An alert is a modal dialog box that opens inside a Google Docs, Sheets, or Forms document. It displays a user message along with an “OK” button. Alerts suspend the server-side script from being executed while the dialog is open, allowing it to resume after the the dialog is closed.

A dialog title, and alternative buttons to the default OK are optionally configurable too. The method is similar to the JavaScript window.alert() method available in client-side JavaScript code. To override the default OK button with alternative buttons, pass a value from the set of buttons arguments listed in the previous post. In some of these cases, we need to evaluate the user’s response by capturing the return value, for example in the following example function showChoice():

function showChoice() {
   var ui = SpreadsheetApp.getUi();
   var userChoice = ui.alert(
      'Please confirm',
      'Are you sure you want to continue?',
   if (userChoice == ui.Button.YES) {
      ui.alert('Operation Confirmed.');
   } else {
      ui.alert('Operation Halted.');
} more

Export from Calendar to Sheet using Apps Script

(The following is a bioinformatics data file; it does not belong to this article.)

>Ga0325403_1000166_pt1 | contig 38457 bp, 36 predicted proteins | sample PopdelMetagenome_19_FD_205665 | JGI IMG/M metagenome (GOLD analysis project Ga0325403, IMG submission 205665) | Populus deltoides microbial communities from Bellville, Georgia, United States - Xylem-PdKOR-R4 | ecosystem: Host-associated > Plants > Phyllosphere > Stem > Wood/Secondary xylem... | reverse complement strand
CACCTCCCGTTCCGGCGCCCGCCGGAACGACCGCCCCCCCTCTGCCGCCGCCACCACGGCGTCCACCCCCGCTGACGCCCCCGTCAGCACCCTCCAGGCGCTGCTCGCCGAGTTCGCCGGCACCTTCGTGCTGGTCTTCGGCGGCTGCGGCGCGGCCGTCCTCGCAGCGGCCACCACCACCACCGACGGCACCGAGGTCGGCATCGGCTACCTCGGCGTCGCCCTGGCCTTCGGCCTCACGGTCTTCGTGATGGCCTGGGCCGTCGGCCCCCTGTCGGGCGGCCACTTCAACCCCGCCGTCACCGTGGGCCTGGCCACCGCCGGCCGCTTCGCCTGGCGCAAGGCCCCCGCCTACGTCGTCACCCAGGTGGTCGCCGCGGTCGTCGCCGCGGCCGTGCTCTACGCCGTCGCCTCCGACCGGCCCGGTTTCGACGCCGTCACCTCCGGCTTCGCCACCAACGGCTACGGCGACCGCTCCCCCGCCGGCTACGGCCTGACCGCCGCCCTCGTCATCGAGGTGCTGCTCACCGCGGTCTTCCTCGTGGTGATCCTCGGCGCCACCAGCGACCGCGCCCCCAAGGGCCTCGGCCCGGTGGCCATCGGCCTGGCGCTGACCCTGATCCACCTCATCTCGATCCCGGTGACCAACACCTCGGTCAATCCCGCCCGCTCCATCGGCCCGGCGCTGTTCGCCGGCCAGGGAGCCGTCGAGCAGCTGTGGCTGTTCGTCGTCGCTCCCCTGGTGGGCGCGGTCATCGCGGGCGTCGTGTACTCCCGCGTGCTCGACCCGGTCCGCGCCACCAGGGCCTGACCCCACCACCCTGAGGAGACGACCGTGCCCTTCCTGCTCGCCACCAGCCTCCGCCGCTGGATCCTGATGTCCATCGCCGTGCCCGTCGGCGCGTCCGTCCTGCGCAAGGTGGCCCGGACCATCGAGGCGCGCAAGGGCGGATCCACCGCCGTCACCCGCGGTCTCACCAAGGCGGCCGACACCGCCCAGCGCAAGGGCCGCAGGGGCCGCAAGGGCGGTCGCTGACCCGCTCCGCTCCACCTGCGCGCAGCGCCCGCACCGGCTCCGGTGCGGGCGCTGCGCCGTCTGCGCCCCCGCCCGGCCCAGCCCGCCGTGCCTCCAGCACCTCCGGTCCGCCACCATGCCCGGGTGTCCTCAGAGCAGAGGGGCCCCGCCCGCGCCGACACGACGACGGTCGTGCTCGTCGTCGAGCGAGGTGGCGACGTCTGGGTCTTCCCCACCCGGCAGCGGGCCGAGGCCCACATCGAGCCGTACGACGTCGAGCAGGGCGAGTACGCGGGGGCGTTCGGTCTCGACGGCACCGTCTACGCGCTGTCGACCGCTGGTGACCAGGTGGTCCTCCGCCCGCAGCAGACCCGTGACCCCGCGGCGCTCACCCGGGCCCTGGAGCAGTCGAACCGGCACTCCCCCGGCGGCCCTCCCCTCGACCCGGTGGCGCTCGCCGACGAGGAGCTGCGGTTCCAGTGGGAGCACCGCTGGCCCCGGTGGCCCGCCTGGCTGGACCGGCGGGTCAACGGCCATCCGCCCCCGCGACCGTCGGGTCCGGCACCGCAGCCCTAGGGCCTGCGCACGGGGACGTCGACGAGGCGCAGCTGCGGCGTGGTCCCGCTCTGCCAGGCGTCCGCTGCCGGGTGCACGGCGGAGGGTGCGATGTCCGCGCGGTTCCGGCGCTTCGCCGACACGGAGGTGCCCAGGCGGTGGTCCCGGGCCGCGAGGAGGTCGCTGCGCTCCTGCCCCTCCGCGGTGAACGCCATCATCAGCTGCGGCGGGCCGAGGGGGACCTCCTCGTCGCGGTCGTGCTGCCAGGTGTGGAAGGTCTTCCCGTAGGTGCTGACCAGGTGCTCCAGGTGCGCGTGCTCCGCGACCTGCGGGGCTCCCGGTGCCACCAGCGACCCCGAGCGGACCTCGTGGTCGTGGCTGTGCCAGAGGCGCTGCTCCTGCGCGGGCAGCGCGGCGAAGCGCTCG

Sometimes it can be really useful to grab events from your Google calendar into a spreadsheet, where you can process them further. Here’s some example code to let you do that.

I think the code is fairly self-explanatory – just change the email address in the opening lines to the one that corresponds to the calendar in question.

function getCal() {
 var mycal = "***********"; // change to suit
 var cal = CalendarApp.getCalendarById(mycal);
 //Clear the sheet:
 var sheet = SpreadsheetApp.getActiveSheet();
 //Get the events (use your own dates and keywords, or pass them as arguments):
 var events = cal.getEvents(new Date("January 01, 2014 00:00:00 CST"), new Date("May 31, 2014 23:59:59 CST"), {search: 'Birthday'});
 //Then loop through and write out (choose your own calendar fields, I've used just five):
 for (var i=0;i<events.length;i++) {